West Virginia Legislature passes vaccine exemption bill, broadband development and new district map

West Virginia

CHARLESTON, WV (WOWK) — The Special Session called by Governor Justice on October 11th ended Wednesday, almost two weeks after it was called.

On Wednesday night at the House of Delegates chamber, the delegates were ready to go home.

But not before making some crucial votes.

The House approved the Senate’s district map, more funding appropriations were made, including a billion-dollar broadband development fund, and the Governor’s vaccine mandate exemptions bill also passed, although it won’t go into effect until 90 days.

House Majority Leader Amy Summers (R-Taylor) says they tried to make it effective from passage.

“So that those employees that have reached out to us, they’re going to lose their jobs in October or November, we tried to provide them with an opportunity to have some relief before January 20th, or before the bill goes into effect, so we are a little bit disappointed in that some of us,” she said.

Del. John Doyle (D-Jefferson) considers the timeframe a small victory.

“Because they were not able to get enough votes in the Senate for it to take effect immediately, it’s going to be 90 days before it takes effect and I believe sometime before then the federal government is going to pass some rules that essentially upend it,” he said.

Still, Summers says she’s not fazed by this.

“The minority party is making a very big deal that if the feds come out with rules, that we’re going to need to change what we’re doing, but we do this all the time in the legislature,” she said.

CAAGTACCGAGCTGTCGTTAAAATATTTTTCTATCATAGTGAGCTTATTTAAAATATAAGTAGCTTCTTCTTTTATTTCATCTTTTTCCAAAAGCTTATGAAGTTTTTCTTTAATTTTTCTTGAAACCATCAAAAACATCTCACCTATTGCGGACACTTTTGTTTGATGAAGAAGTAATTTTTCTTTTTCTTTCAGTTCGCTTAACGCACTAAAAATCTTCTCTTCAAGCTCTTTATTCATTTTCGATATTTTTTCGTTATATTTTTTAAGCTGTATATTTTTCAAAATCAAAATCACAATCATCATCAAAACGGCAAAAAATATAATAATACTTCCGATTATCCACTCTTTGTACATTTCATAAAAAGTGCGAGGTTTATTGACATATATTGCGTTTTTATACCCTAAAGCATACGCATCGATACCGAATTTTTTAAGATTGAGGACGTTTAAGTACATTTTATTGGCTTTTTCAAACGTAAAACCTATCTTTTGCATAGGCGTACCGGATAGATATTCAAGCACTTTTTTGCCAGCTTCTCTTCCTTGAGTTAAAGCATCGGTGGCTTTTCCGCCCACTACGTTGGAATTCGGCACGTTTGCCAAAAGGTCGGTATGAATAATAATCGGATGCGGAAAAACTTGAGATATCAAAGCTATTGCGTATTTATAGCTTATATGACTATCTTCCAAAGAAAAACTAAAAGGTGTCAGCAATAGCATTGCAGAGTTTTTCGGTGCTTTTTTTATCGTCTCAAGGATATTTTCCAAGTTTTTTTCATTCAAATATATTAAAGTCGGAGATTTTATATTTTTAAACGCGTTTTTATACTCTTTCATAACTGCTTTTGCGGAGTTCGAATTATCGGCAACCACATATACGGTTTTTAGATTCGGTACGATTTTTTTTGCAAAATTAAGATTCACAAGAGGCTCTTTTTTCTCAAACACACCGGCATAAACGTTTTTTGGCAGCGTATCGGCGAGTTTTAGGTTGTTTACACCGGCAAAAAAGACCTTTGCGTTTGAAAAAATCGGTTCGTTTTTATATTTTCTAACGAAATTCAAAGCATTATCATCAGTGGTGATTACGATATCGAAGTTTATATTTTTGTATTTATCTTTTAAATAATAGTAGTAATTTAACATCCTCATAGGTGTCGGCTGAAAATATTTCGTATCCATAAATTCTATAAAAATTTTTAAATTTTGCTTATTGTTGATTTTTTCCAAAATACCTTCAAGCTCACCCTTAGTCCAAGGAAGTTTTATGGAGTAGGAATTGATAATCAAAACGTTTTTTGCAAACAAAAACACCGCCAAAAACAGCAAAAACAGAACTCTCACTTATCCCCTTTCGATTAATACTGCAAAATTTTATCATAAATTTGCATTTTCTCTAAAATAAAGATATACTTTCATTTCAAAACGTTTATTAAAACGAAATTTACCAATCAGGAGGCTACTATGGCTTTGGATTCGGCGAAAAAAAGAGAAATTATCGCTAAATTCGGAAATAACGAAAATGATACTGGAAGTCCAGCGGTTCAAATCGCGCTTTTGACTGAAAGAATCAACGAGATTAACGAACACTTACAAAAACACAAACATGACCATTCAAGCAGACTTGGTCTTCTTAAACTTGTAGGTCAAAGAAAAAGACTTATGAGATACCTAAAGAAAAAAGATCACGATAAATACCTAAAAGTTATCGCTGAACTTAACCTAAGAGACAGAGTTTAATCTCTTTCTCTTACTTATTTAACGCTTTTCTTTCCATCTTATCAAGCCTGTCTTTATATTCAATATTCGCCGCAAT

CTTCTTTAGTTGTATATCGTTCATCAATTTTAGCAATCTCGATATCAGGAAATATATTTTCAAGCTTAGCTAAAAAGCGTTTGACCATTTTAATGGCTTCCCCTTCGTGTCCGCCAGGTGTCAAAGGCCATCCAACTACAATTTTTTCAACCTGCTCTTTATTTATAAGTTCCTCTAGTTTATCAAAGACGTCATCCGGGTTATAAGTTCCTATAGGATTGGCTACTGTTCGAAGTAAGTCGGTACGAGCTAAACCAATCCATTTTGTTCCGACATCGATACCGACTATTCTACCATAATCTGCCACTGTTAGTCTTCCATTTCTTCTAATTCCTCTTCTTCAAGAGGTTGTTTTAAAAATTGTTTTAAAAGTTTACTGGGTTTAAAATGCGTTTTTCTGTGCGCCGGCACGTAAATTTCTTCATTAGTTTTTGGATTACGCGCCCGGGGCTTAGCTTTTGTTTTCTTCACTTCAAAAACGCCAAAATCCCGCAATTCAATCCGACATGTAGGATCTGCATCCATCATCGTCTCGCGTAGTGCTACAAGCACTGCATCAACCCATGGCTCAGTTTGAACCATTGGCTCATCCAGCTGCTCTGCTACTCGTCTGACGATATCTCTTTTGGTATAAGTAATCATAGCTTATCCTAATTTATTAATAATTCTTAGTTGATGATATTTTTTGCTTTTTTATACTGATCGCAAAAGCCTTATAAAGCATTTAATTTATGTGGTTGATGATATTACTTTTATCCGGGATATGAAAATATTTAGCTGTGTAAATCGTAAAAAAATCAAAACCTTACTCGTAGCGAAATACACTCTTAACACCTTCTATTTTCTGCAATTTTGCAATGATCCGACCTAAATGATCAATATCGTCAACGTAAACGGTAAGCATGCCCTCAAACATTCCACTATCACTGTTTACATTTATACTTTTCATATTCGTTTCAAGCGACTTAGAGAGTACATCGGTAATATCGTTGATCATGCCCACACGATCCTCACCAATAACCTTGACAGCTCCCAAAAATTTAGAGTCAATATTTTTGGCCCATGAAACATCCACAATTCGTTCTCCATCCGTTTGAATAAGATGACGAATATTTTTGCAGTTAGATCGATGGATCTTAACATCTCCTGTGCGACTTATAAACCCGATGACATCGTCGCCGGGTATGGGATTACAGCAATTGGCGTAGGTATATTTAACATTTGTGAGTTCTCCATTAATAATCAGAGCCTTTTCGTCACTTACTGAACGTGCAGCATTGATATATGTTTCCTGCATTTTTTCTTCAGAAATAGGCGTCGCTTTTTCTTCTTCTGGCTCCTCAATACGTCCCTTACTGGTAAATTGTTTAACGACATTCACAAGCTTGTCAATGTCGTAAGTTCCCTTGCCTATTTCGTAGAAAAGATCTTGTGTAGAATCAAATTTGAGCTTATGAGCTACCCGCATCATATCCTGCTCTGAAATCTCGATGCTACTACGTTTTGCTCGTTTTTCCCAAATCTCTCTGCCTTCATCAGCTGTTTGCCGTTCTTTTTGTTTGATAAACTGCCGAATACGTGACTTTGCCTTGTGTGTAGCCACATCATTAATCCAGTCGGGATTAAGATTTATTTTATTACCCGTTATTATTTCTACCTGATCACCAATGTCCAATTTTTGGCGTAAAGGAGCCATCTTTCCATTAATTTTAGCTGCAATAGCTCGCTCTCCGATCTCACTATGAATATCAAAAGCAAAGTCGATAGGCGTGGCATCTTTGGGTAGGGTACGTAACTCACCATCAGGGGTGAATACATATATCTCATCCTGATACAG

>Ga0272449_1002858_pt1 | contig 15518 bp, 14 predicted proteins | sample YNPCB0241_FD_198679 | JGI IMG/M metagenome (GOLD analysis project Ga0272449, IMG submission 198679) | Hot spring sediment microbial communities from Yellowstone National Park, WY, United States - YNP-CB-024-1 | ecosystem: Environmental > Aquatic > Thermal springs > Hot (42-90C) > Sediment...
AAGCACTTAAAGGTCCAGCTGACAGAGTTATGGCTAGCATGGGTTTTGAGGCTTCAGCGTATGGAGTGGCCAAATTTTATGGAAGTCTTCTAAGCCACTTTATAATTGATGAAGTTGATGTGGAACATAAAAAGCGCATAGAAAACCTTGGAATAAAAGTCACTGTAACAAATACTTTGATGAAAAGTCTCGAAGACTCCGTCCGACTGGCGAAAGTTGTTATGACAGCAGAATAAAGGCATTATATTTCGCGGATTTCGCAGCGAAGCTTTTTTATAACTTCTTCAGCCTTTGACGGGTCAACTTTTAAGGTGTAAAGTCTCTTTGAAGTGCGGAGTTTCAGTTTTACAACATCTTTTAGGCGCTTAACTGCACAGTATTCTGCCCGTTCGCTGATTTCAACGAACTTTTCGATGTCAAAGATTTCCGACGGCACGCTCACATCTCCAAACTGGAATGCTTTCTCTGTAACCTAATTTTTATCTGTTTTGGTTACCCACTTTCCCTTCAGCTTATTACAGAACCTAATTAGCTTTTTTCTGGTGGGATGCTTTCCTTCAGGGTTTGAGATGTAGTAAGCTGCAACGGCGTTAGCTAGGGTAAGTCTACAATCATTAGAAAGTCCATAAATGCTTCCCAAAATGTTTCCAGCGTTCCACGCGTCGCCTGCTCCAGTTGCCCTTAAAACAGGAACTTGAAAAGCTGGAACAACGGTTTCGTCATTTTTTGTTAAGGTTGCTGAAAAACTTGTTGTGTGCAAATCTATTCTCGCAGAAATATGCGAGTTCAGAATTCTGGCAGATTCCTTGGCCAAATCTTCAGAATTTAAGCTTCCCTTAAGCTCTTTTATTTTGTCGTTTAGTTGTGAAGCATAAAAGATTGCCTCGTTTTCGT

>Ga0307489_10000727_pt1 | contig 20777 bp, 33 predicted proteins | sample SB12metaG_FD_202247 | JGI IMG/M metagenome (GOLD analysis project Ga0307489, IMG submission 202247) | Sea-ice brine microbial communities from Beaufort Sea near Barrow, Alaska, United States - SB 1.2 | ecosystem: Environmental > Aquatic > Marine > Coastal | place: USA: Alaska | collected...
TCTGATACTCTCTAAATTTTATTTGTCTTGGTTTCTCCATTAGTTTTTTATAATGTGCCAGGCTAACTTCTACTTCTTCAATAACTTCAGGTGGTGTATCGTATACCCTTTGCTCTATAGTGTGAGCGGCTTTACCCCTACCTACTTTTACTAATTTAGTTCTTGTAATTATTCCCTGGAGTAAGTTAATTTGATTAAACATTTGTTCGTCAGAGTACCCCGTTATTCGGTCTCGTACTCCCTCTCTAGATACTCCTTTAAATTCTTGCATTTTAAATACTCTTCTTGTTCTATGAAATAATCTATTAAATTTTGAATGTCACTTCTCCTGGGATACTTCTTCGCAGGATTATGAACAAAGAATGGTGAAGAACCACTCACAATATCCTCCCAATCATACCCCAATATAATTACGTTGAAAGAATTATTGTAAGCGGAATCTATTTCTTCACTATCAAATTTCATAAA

Before the voting began, Del. Evan Hansen (D-Monongalia) made remarks on the floor that he wants some members in the legislature to stop comparing vaccine mandates to nazi Germany.

“There are many types of atrocities that were perpetrated on people without their consent: medical experiments things like exposing people to chemical weapons so that they can test different treatments, or freezing people so that they can test people for hypothermia, or forcing them to drink seawater; things like that are very real and happened to lots and lots of people and they’re nothing like what’s going on with the vaccine mandates,” he told 13 News.

There was also discussion over who should take credit over the billion-dollar broadband development fund, with Del. Shawn Fluharty (D-Ohio) saying to the floor it’s “political plagiarism” for republicans to take credit for it, since a lot of the money is coming from federal American Rescue Plan funds which republicans didn’t vote for.

The vaccine mandate exemptions bill is expected to go into effect in mid-January.

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